The Terror (1963)
When Roger Corman completed filming The Raven in 1963, it turned out that star Boris Karloff still had two days left to go on his contract for the picture. Not wishing to waste those two days, Corman, and four other uncredited directors, improvised a script and filmed a new film; thus was born The Terror. Corman used sets, crewmembers, and cast members from The Raven. The film itself is an interesting, but ultimately unsatisfying, trip through the familiar ideas of Corman’s Edgar Allan Poe films, with the tried and true motifs of the lonely traveler and the man with repressed guilt manifesting itself. Although it is well acted and directed, The Terror does not offer enough shocks to justify its name.
Lt. Andre Duvalier (Jack Nicholson) is a French officer separated from his regiment during the Napoleonic Wars. Alone on horseback, he encounters a mysterious woman (Sandra Knight) who gives him drink, but keeps vanishing. Duvalier traces her to the castle of Baron Victor Frederick Von Leppe (Boris Karloff) and his servant Stefan (Dick Miller). There Andre discovers the secret of the mysterious woman, bound up in an old tale of murder and vengeance which now haunts Von Leppe, and which may threaten his own existence as well.
While the script is solid, if unremarkable, the story of an old man ridden with guilt and is nothing new for a Corman film, nor is the idea of a dead spirit seeking vengeance. Screenwriters Leo Gordon and Jack Hill use the same basic outline as Corman’s Poe adaptations, such as Fall of the House of Usher and The Pit and the Pendulum. Karloff’s character is consumed with guilt for murders twenty years in the past, and Nicholson’s character echoes the lonely travelers of Corman’s earlier films. The script, which was largely improvised, is to be commended for maintaining a fair sense of mystery for the first two-thirds. Corman and his collaborators had been making this type of film for several years, and their familiarity with the basic plot and characters is very evident.
Unfortunately, The Terror unravels in its last act. The first part of the film creates an effective mystery about who Helene/Ilsa is, and also why everyone seems to be so frightened of the old castle. Duvalier receives several different stories about the nature of the castle and Von Leppe himself. The air of mystery and dread is somewhat deflated when, when confronted by Duvalier, Von Leppe meekly explains everything to him. Nevertheless, the story holds its own until the end when it tries to have one twist too many. A flood destroys the castle and kills Von Leppe. Helene/Ilsa’s spirit is freed while her face melts away (in a very unconvincing effect). It is a very routine and dull ending, almost exactly the same as most of Corman’s Poe adaptations, and it is a very unsatisfying resolution to the story’s ideas. This bland and un-frightening ending derails an interesting, if unoriginal, set-up and substantially weakens the film.
Strong acting somewhat salvages the spotty script, with performances that range from solid to outstanding. It is no surprise that Boris Karloff delivers a wonderful performance as the tortured and guilt-ridden Baron Von Leppe. It seems impossible for Karloff to give a bad performance, no matter the quality of the film. With his large, mournful eyes continually staring at the portrait of Helene, Karloff effectively demonstrates the guilt and sadness that Von Leppe harbors. He also uses a haughty, aristocratic manner of speaking, showing his character’s arrogance and power. The only weakness in his performance is during the final fight scene, in which he barely seems as if he is struggling at all with Helene. Perhaps considering that he was 76 years old at the time, this is to be expected. Karloff commands the screen when he is present, and he lends a forceful gravitas to the role.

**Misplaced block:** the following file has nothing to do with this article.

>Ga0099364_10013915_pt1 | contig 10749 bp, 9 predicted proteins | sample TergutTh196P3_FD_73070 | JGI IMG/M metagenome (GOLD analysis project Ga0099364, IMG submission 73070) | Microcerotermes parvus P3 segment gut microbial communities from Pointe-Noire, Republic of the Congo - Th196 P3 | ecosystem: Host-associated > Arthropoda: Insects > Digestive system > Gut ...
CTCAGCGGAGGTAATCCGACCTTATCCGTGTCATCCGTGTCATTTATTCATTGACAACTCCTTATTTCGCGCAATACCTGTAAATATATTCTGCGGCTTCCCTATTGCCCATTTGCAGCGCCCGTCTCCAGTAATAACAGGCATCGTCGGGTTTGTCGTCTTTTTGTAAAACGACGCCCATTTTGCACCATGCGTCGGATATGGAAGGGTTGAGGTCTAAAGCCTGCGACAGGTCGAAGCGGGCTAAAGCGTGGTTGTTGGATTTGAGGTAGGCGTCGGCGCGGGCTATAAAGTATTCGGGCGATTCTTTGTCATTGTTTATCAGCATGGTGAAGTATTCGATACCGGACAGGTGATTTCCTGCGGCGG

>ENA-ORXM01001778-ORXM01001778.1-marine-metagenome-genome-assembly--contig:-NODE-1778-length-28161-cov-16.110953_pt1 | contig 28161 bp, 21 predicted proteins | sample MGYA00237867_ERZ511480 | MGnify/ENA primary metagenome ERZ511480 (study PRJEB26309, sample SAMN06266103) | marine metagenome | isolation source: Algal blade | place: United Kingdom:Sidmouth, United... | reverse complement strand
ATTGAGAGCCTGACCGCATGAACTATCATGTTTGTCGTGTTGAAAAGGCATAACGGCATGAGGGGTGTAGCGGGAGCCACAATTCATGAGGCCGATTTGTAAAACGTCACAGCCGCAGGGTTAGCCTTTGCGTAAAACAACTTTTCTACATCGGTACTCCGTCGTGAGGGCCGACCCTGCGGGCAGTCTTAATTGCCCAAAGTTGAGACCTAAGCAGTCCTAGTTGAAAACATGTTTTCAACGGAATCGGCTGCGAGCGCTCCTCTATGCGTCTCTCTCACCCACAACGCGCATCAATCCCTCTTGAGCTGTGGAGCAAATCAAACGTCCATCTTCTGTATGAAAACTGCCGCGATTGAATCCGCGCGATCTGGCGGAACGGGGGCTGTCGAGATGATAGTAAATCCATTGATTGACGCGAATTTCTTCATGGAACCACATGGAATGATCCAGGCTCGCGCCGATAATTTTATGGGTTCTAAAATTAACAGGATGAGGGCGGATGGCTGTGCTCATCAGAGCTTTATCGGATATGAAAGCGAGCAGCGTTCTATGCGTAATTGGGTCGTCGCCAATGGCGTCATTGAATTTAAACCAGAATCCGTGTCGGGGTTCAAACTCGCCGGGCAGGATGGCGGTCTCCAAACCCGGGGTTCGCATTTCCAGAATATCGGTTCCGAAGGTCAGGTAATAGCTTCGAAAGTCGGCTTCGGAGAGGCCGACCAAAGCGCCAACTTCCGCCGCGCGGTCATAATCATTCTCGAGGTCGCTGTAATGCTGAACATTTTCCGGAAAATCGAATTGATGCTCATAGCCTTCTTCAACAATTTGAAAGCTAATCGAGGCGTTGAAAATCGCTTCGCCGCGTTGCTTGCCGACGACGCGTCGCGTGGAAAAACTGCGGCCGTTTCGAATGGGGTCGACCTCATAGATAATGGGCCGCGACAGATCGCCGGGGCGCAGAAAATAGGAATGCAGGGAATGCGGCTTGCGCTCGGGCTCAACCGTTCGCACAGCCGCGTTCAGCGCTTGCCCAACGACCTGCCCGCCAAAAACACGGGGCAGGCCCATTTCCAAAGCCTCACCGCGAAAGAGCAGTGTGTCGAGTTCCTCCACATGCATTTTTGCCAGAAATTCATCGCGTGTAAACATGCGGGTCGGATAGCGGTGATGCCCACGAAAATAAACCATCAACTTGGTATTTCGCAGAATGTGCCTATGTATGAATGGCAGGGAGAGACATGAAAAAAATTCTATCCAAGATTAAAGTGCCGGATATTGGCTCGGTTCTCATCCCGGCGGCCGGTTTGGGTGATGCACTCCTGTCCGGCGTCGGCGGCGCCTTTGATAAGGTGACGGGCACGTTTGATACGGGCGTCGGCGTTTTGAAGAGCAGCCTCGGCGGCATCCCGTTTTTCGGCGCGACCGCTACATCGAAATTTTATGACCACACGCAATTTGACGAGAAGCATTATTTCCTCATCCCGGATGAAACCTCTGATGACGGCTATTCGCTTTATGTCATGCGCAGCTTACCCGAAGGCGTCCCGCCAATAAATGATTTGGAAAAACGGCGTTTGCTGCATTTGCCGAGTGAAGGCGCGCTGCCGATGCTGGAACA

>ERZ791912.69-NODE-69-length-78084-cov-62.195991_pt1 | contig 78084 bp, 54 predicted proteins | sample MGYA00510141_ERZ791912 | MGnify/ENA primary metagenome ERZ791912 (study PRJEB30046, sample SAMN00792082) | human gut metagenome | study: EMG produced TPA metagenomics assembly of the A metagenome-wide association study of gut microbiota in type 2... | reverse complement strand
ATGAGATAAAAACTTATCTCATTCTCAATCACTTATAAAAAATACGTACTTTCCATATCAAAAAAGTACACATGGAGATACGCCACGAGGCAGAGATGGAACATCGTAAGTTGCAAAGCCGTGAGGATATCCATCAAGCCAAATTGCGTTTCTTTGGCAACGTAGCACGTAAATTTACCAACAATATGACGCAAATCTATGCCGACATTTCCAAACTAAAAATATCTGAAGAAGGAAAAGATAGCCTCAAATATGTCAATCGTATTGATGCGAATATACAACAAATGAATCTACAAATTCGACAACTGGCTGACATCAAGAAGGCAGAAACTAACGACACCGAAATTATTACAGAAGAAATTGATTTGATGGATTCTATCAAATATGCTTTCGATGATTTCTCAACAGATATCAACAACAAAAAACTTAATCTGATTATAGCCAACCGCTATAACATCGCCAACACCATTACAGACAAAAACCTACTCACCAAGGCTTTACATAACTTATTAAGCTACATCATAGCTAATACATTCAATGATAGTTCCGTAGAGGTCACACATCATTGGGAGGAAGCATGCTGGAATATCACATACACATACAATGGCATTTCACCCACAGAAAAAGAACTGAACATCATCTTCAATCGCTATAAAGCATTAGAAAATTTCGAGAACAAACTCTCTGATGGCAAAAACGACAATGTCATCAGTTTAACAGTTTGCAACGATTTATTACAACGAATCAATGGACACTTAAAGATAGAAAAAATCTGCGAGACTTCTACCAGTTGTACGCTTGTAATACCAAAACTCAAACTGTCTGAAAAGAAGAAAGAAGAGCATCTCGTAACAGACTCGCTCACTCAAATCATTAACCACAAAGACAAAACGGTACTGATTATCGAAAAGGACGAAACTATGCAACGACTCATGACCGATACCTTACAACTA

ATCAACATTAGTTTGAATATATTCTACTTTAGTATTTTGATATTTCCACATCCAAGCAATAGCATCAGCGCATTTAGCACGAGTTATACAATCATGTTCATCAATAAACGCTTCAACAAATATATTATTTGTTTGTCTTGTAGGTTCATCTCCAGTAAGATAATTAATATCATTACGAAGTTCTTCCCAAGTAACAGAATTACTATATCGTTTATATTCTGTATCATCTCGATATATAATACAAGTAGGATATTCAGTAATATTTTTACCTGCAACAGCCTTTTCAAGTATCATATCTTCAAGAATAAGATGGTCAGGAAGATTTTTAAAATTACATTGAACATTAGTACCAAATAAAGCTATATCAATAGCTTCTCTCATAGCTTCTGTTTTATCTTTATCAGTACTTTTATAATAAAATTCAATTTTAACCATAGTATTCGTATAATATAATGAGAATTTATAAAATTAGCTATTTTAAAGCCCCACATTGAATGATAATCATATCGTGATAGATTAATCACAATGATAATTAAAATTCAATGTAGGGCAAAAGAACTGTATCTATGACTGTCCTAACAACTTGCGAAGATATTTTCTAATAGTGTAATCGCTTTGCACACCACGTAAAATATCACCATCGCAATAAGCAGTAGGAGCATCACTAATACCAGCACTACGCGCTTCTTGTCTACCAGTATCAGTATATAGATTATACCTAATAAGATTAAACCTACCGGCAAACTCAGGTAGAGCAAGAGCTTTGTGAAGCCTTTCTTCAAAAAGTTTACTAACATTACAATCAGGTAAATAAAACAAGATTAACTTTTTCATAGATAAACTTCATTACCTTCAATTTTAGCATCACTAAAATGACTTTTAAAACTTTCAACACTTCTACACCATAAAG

The 26-year-old Jack Nicholson offers a performance that is adequate and believable while at the same time almost anonymous. He delivers his lines well and looks strong, but there is absolutely no evidence that this young actor possesses any of the talent for which he will later be known. In The Terror, Andre is more of a plot device than a character, and Nicholson’s performance invests him with almost no emotional involvement. His words of comfort to Helene/Ilsa are almost robotically delivered, and when he gets angry with Von Leppe, one would not be surprised if Von Leppe yawned. Sadly, Nicholson only gives us the barest minimum of what his character requires, and nothing more.
Corman’s direction of the film, like its cast, is solid but not inspiring. The opening scenes are the most effective, providing a satisfying mystery in Helene/Ilsa’s appearance, and then disappearance, in the water. He also makes effective use of The Raven’s sets, convincingly using the castle’s many rooms and secret passages as visual metaphors for Von Leppe’s moral decay. The outdoor scenes are not as effective; they were obviously filmed in Southern California, not France. The final destruction scenes are also handled capably, but there is not much inspiration or excitement in them. Overall, Corman presents his tale effectively but not memorably.
The Terror is a decent horror film that, unfortunately, makes one wish they were watching one of Corman’s earlier Poe movies. Boris Karloff offers a standout performance, and the film is professionally made, but in the end it is a film that feels that is just going through the motions of a Corman-Poe film. The Terror is definitely not a stand-out in the illustrious career of Roger Corman.
This review is part of Roger Corman Week, the first of four celebrations of master horror directors done for our Shocktober 2007 event.